Sixty Years After the National Security Act, U.S. Statecraft May Need Another Reorganization

Sixty Years After the National Security Act, U.S. Statecraft May Need Another Reorganization

A significant anniversary passed on Oct. 31 that received little attention -- the passage of the National Security Act of 1947. Sixty years ago last month, in the aftermath of a catastrophic global war, the United States reorganized its instruments of statecraft for the developing Cold War with the Soviet Union -- a war that the newly created instruments eventually helped in winning.

The National Security Act of 1947 created the Department of Defense, the National Security Council, and the Central Intelligence Agency. At a time of profound change in the international system, President Truman and his advisors recognized that meeting future threats required truly original thinking and an honest recognition that the old system -- characterized by a tiny military and a distinctly modest foreign policy -- was no longer adequate for America's new global role.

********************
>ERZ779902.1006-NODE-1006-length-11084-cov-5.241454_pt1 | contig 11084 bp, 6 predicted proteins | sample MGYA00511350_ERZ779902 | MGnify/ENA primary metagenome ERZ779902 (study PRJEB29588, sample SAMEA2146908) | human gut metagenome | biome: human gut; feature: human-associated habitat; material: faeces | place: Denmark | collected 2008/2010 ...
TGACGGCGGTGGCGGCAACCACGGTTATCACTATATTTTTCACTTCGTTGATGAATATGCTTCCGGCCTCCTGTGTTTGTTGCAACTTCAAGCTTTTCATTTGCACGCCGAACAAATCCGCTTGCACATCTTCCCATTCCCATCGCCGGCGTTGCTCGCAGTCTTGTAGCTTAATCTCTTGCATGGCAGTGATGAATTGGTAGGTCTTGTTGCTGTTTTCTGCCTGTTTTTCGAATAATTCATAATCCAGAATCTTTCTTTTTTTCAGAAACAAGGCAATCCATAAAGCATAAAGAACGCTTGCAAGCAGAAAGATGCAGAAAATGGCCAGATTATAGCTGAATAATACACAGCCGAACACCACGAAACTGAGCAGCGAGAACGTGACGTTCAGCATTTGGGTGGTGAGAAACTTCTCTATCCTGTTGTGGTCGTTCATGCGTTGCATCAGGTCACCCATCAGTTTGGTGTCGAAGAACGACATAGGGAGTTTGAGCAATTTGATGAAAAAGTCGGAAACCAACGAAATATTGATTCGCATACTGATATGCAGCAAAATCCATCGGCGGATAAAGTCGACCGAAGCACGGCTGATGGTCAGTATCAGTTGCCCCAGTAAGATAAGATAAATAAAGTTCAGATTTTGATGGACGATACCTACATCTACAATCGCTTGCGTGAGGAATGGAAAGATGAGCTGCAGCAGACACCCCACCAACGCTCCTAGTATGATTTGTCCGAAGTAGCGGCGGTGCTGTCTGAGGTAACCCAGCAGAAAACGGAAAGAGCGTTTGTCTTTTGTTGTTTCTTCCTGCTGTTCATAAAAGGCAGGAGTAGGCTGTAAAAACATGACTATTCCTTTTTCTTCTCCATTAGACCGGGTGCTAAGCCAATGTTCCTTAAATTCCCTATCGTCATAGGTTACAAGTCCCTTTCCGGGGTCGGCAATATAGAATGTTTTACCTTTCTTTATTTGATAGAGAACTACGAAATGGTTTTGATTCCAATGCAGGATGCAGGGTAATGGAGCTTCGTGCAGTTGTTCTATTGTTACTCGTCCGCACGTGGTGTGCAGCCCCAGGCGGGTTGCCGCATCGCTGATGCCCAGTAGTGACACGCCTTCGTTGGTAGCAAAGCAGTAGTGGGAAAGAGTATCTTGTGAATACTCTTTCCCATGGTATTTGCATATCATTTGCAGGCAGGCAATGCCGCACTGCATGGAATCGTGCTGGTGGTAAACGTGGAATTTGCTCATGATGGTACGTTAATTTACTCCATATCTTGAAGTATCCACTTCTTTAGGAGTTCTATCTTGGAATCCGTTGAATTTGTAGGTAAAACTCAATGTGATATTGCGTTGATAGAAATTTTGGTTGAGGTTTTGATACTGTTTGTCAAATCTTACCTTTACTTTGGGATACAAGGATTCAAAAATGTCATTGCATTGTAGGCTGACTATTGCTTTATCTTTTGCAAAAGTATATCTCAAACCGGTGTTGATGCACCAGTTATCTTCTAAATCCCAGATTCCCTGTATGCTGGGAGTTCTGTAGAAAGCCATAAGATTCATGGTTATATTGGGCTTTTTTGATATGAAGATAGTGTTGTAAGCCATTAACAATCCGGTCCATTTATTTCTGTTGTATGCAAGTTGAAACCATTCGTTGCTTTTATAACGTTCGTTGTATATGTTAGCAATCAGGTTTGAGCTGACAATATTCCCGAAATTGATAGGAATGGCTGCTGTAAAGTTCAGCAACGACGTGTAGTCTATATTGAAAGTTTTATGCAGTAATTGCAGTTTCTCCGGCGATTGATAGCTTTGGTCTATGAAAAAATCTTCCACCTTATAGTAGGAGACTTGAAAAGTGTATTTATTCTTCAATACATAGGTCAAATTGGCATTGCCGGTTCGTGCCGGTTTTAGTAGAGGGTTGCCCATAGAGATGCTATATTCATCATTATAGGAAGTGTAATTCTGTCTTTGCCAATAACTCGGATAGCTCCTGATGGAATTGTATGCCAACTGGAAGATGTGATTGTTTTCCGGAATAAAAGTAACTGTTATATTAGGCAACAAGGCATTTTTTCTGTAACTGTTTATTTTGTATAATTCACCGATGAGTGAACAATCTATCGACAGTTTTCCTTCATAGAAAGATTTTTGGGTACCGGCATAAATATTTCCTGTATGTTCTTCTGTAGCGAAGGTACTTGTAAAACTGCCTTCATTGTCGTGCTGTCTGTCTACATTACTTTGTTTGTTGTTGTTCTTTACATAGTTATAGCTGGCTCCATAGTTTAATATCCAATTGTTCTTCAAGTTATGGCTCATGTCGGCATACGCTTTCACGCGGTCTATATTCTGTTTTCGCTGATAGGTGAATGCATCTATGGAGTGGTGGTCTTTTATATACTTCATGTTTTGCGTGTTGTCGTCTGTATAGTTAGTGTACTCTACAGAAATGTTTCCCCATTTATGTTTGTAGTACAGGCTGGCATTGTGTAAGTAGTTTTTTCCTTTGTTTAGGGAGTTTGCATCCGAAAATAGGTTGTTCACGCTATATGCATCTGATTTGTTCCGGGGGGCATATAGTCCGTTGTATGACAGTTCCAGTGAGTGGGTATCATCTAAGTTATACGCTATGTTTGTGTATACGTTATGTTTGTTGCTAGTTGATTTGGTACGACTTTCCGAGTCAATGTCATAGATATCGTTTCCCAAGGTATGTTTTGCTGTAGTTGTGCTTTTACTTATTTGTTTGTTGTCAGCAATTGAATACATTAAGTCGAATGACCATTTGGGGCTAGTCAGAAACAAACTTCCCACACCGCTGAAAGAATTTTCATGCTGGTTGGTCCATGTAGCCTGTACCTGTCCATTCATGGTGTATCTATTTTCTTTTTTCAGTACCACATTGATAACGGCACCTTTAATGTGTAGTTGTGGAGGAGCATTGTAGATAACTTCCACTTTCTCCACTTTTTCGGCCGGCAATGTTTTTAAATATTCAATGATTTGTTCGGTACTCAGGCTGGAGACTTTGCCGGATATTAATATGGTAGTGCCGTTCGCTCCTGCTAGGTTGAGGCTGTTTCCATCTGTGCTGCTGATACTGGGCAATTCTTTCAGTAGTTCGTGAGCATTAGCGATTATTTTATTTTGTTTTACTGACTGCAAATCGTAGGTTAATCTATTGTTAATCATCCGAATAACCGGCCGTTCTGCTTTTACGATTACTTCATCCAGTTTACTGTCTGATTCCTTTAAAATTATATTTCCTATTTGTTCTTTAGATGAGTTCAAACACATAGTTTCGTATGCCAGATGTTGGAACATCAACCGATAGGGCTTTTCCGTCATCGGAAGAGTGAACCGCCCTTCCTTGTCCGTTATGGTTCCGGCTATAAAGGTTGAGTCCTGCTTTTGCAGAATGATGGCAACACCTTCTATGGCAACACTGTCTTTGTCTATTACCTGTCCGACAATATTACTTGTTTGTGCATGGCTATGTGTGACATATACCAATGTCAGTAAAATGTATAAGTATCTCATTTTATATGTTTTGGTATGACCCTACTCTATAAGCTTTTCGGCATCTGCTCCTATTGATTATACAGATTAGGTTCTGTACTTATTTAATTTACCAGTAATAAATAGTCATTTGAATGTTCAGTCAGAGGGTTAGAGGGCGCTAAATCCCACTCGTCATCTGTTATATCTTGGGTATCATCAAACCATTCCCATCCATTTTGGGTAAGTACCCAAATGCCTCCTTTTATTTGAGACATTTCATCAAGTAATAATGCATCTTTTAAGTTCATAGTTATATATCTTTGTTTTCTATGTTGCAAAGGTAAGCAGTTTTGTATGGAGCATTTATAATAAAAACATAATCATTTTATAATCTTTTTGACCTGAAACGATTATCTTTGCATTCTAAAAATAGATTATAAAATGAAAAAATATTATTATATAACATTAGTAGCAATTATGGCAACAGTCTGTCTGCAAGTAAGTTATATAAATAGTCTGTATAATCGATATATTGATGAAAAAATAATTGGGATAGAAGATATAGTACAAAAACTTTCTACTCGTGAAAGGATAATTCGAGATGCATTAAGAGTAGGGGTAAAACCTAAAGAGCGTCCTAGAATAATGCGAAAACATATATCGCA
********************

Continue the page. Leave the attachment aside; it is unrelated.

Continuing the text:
The Department of Defense gave a home to previously separate Departments of the Army and Navy, along with a newly created Air Force. The department was given a Secretary of Defense and a Joint Chiefs of Staff charged with providing military advice to the president. The Central Intelligence Agency put America's spies under centralized direction, and the National Security Council ensured that the president had both a personal staff of professional national security practitioners, and a forum for hearing all sides of critical strategic issues. These organizations are today known to all Americans, immortalized in history and as dramatic vehicles in American film and television.

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